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  1. December 1986 Dusk had come early that afternoon and by the time of the church’s Evensong Service, all that could be seen outside the windows was black night. The church’s windows only reflected darkness, not even vague shapes or movement within it. In the time before the service began, I sat in my pew and stared at those dark night windows. It was called The Youth Service. Once a month, the church’s Young People’s Fellowship was allowed to take part in the Evensong Service, though not the church’s big Sunday morning Eucharist Service. We, the young people, were allowed to lead the service’s music, even choose some of it, read the lessons and lead the prayers, even perform a short dramatic sketch, but we weren’t allowed to choose the service’s theme and we were certainly not allowed to preach the sermon. At twenty, I was still classed as a “youth” at church and was a member of the Young People’s Fellowship. I was sitting in the pew, waiting for that month’s Youth Service to begin. Two of us were going to perform a short sketch about where the kingdom of God actually was. Back then, my writing was very Christian and focused much more on Christianity’s message than any attempt to create realistic characters and situations and then to explore themes through them. The high point of the Evensong Service was the sermon; the whole liturgy of the service seemed to lead up to it. That Sunday, the church’s curate was preaching. He was a middle-aged family man who took a very literal view of the Bible and that Sunday he had chosen a very topical subject for his sermon. The previous week, James Anderton, the chief constable of Manchester police, the neighbouring city, had said that people with HIV/AIDS were "swirling in a human cesspit of their own making" (1). The curate chose this as his sermon topic that evening. In the sermon James Anderton was called a prophet of God and the curate applauded him for what he said. He said Anderton was standing up for the truth and that AIDS was God’s punishment for homosexuals. He told the congregation that homosexuals were a sin and now God was enacting his judgement on them. He said that people chose to be homosexual and therefore chose to turn away from God and they deserved AIDS. I sat in my pew, wishing I was a million miles away from there. His words felt as if they were a direct attack on me. He was telling me that I wasn’t wanted there and that I was going straight to hell just for being who I was. It was as if his anger and hatred was directed straight at me. I was being told I wasn’t welcome there even when I was still deeply in the closet. No one there knew I was gay, not even the curate the night he preached that sermon. I barely knew it, I had certainly not acted on my sexuality, I had not kissed another man, not even held another man’s hand back then. James Anderton was a divisive figure, even in 1986. Before his bigoted statements on people with HIV/AIDS, he had been called “God’s Copper” (2), and it was deserved. In 1987, he called for homosexuality to be criminalised again. He said, “The law of the land allows consenting adult homosexuals to engage in sexual practises which I think should be criminal offences. Sodomy between males is an abhorrent offence, condemned by the word of God, and ought to be against the criminal law.” (3) He also encouraged his police officers to patrol the Canal Street area of Manchester, the heart of the city’s gay village even then, to stalk its dark alleys and arrest any men caught in the merest clinch (4). There were also allegations that Manchester police used a colour-coding system to identify anyone homosexual in their files (5). Anderton wasn’t just homophobic, he also had far right-wing views that he happily allowed to influence his role as chief constable. He openly stated the elected Labour politicians, who were running Manchester’s council, were part of a left-wing conspiracy to destroy British democracy (6). In late 1977, Anderton secretly met with a National Front leader to ensure that the far-right group could hold marches in Manchester without the risk of counter protests, when other cities had banned marches by the National Front. He allowed the marches to happen as long as their routes were kept secret beforehand (7). In 1987, he called for the corporal punishment for criminals until they begged for mercy (8) and he also called for the castration of rapists (9). Anderton saw himself as having “a direct line to God” (10) and therefore being a prophet of God (11). He claimed that God was calling him to speak out on moral issues, therefore implying that his views could not be questioned because they came directly from God. (I have met this attitude many times in my life and always found it extremely worrying and even dangerous because it always seems to be used to justify extremist views.) Anderton’s statements and behaviour didn’t go unchallenged. After his bigoted comments about people with HIV/AIDS and his claim to be God’s prophet, in January 1987 Manchester Council called for his resignation (5). The council leader wrote to then Home Secretary Douglas Hurd, calling for Anderton’s behaviour and his handling of Manchester’s police force to be formally investigated and him to be reprimanded (12). Other chief constables said Anderton was “bringing ridicule” onto the police service (12). Anderton ignored the call for his resignation, which is not surprising, but recently it has emerged that he was being protected by Margaret Thatcher’s government and Thatcher herself (12). In response to calls to restrain Anderton’s public announcements, her private secretary wrote to Douglas Hurd stating, "The Prime Minister has commented that it would be outrageous if the Chief Constable [Anderton] were required to seek clearance for all his public speaking engagements." (12) Thatcher also stopped any enquiry into Anderton’s behaviour, saying he shouldn’t be stopped from speaking publicly at non-policing events (13). She protected him. In December 1986, I didn’t know of most of this, but I had heard Anderton making his statement on people with HIV/AIDS. His words were incredibly harsh and lacking in any compassion or concern; he actually seemed happy in his condemnation. How could he be speaking God’s will when there was no compassion to his words? Even though it was only 1986, I had taken a lot of time to read and learn about AIDS, though on my own and in secret, and nowhere could I see the facts of AIDS reflected in Anderton’s words. Sitting in that church pew, I felt so beaten down and depressed. This was what the curate felt about me and now he was condemning me to hell, even though he didn’t know it was me he was specifically condemning. I had joined that church as a safe place, a place where I could be myself, a place where I was known as myself, not solely as my parents’ child, a place where I was wanted and could belong. I had been wrong. This wasn’t a safe place; this was a dangerous place of condemnation and hatred. I wasn’t wanted there. I felt sick and afraid. I didn’t know what to do. It was a relief when the sermon was over, the end of the service rapidly approaching, but I couldn’t unhear those words. James Anderton, with all his hatred and bigotry, had been identified as prophet of God, the curate publicly stating that all his words were the truth. The words of that sermon told me so much—I wasn’t welcome there and neither was I safe, but where else could I go? After the service I made some quick excuses and left the church early, I couldn’t risk hearing people say how much they agreed with that sermon. I had to leave that building and hurry out into the dark December night. But hurrying home still didn’t nullify that sermon, didn’t silence its words in my mind. When I reached home, I found my father in a very chatty mood. My mother was out visiting a friend that evening and he wanted someone to talk to, but I just wanted to be silent. He started asking me how the service had been but got quickly tired with my monosyllabic and vague answers. I claimed I wasn’t feeling well and retreated to the solitude and safety of my bedroom. How could I tell my father what had happened? I could barely admit it to myself and to tell him would have involved, in some way, telling him I was gay, and back then that was an impossible task. Even as I heard that sermon, I knew its words were untrue, but the prejudice and hatred behind it was all too real. My greatest regret from that evening was that I didn’t just stand up and walk out of the church as soon as I realised what that sermon was about, silently announcing my opposition to all of its hatred rather than condoning it with my silent presence. But that was far too big of a thing to ask of myself back then, too much to force on my very closeted self. But hindsight is still a wonderful thing… (The photograph illustrating this essay is not a picture of the church where this took place) Drew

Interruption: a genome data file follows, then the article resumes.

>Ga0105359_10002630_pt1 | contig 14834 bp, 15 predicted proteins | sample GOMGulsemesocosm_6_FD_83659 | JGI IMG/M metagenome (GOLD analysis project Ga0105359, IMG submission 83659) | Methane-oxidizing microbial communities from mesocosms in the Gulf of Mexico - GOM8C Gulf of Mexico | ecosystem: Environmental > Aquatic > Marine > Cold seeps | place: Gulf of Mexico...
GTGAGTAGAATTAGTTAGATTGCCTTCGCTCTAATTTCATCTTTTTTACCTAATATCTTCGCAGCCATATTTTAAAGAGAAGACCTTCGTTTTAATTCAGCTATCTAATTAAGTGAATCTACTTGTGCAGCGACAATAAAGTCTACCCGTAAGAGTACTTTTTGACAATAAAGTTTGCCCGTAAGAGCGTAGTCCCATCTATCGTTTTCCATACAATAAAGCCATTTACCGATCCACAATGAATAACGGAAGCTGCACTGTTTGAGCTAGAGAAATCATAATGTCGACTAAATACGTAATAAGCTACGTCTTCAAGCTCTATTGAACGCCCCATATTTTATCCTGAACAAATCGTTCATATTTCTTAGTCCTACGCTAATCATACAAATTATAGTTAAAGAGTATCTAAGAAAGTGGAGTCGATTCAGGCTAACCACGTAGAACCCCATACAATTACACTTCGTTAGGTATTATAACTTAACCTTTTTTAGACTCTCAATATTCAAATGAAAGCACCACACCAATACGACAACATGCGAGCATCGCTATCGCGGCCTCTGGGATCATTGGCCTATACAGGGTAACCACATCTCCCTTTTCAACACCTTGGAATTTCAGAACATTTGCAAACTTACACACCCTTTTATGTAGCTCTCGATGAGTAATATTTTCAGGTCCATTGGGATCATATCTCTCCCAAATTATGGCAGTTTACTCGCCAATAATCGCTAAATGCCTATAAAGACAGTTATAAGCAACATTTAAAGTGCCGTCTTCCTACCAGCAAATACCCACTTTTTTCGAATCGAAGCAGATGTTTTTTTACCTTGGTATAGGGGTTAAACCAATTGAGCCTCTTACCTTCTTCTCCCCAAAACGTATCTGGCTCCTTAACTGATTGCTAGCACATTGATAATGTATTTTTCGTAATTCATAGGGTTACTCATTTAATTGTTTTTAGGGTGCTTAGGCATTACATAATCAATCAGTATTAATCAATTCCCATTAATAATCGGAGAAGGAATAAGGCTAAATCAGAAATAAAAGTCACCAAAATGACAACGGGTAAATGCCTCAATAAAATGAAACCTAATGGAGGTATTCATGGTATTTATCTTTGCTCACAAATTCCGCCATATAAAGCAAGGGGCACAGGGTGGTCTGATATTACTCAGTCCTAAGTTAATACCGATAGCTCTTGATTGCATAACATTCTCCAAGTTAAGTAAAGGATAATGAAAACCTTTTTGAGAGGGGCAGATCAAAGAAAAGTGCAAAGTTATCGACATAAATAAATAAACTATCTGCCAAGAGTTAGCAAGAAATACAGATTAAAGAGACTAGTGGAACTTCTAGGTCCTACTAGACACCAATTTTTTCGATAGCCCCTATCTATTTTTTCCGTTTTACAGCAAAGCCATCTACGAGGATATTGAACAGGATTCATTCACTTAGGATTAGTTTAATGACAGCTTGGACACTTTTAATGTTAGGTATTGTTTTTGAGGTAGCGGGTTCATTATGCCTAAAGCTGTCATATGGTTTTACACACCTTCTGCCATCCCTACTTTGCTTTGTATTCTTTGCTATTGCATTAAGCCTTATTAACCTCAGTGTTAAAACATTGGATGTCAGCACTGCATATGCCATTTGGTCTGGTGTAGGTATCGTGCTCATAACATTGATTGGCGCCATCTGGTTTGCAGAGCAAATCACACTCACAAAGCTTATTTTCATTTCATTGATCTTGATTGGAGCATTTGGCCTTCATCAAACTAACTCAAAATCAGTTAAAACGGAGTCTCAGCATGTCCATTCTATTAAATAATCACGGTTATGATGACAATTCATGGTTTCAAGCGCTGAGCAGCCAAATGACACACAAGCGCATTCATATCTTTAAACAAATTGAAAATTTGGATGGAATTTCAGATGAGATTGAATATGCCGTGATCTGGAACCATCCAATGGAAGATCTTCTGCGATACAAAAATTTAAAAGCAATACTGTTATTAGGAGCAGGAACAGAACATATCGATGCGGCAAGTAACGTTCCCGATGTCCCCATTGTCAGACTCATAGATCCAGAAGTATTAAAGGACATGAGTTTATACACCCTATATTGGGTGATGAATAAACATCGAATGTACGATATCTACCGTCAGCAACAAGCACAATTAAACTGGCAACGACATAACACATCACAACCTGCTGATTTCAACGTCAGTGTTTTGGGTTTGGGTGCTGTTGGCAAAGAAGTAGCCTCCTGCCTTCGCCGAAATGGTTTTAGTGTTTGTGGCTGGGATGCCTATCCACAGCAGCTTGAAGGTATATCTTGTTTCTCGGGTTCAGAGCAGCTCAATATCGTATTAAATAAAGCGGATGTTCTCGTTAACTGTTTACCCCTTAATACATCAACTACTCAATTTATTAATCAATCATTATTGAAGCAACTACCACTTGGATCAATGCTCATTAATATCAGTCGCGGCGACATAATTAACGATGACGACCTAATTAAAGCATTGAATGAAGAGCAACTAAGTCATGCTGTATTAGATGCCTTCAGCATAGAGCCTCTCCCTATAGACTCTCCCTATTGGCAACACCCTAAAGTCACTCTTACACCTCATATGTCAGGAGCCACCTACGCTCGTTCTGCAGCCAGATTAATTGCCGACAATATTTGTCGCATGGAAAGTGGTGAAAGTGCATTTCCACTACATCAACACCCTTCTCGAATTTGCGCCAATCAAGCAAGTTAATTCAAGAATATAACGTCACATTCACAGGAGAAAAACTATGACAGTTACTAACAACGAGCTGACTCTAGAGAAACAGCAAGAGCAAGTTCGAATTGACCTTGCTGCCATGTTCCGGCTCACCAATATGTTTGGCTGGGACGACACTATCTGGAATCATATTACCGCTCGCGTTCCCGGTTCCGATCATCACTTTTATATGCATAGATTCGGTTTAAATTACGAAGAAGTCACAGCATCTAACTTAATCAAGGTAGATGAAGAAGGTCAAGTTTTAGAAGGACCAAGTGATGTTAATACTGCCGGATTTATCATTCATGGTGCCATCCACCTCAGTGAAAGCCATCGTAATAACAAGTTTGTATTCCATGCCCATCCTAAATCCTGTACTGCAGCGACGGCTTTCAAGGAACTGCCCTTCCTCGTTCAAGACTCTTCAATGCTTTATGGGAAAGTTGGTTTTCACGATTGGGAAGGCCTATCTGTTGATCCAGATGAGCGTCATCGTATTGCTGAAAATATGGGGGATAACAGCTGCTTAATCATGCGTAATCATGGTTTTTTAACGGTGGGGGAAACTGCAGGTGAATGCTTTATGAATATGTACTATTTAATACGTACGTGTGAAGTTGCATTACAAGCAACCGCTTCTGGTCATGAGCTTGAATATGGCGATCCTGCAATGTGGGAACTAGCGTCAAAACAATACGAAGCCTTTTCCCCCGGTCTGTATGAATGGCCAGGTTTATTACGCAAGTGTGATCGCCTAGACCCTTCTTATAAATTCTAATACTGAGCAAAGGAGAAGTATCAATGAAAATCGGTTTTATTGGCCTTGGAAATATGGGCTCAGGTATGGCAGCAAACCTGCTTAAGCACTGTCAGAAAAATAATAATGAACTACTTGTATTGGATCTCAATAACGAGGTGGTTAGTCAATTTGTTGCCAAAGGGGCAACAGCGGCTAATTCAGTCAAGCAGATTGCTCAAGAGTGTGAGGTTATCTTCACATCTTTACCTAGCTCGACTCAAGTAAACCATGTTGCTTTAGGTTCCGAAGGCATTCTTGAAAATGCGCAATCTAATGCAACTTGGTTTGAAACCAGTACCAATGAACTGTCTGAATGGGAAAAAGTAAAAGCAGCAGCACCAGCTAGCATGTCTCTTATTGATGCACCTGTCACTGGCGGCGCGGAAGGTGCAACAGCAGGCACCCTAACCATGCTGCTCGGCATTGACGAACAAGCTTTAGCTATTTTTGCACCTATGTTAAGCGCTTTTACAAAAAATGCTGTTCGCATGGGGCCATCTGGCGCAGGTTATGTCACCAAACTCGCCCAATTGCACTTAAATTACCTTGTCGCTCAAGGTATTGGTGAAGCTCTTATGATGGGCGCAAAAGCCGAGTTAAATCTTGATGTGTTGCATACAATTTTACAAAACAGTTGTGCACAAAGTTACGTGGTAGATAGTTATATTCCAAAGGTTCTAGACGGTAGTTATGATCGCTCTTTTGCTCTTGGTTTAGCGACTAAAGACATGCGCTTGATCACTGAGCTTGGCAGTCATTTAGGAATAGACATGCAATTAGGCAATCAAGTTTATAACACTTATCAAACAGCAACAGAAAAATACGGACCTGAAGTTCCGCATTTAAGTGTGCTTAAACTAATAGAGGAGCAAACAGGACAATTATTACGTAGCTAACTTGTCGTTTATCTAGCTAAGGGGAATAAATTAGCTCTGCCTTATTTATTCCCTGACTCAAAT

2. Homophobia is a word used frequently in our media, but what is meant by it? The dictionary definition is fear of someone homosexual, but Julie Fish (senior lecturer and research fellow in social work at De Montfort University, Leicester) doesn’t think it goes far enough to define the discrimination faced by lesbian, gay and bisexual people. This is the argument behind her book. In her opening chapter, Fish argues for the use of the term Heterosexism for prejudice/discrimination against LGB people. Her argument is homophobia is seen as a personal fault, the prejudice of just one person, it doesn’t have the social/political element of sexism or racism and therefore can be marginalised as the fault of the individual and not society. Changing to the use of Heterosexism also encompasses this social/political element. This might not be a new argument, originating in America, but Fish firmly roots it in British culture and health and social care, making this book very relevant for British readers. Other chapters analyse LGB health care needs (not just sexual health), how stereotypes feed into discrimination (not just negative ones), the barriers to LGB research (why often there is so little published), why information on LGB demographics is often poor, examples of Heterosexism from research, and the last chapter is a review of the current government’s legalisation that affects LGB people and the way forward for social equality. Though coming from a social care background, Fish’s book has plenty to offer for nurses and healthcare professionals, especially challenging us in how we marginalise LGB people often without thinking. Though an academic, Fish’s tone here is straightforward and readable, not the dry and uninteresting tone that often creeps into academics’ writing. The main drawback is its price, which for such a concise book is high—which sadly shows how little faith the publishers have in it. My advice, if you can’t afford it then pester your Trust’s library until they get a copy. Certainly a must-read for all in healthcare. (This review was originally written as a commission by the Nursing Standard magazine) Find it here on Amazon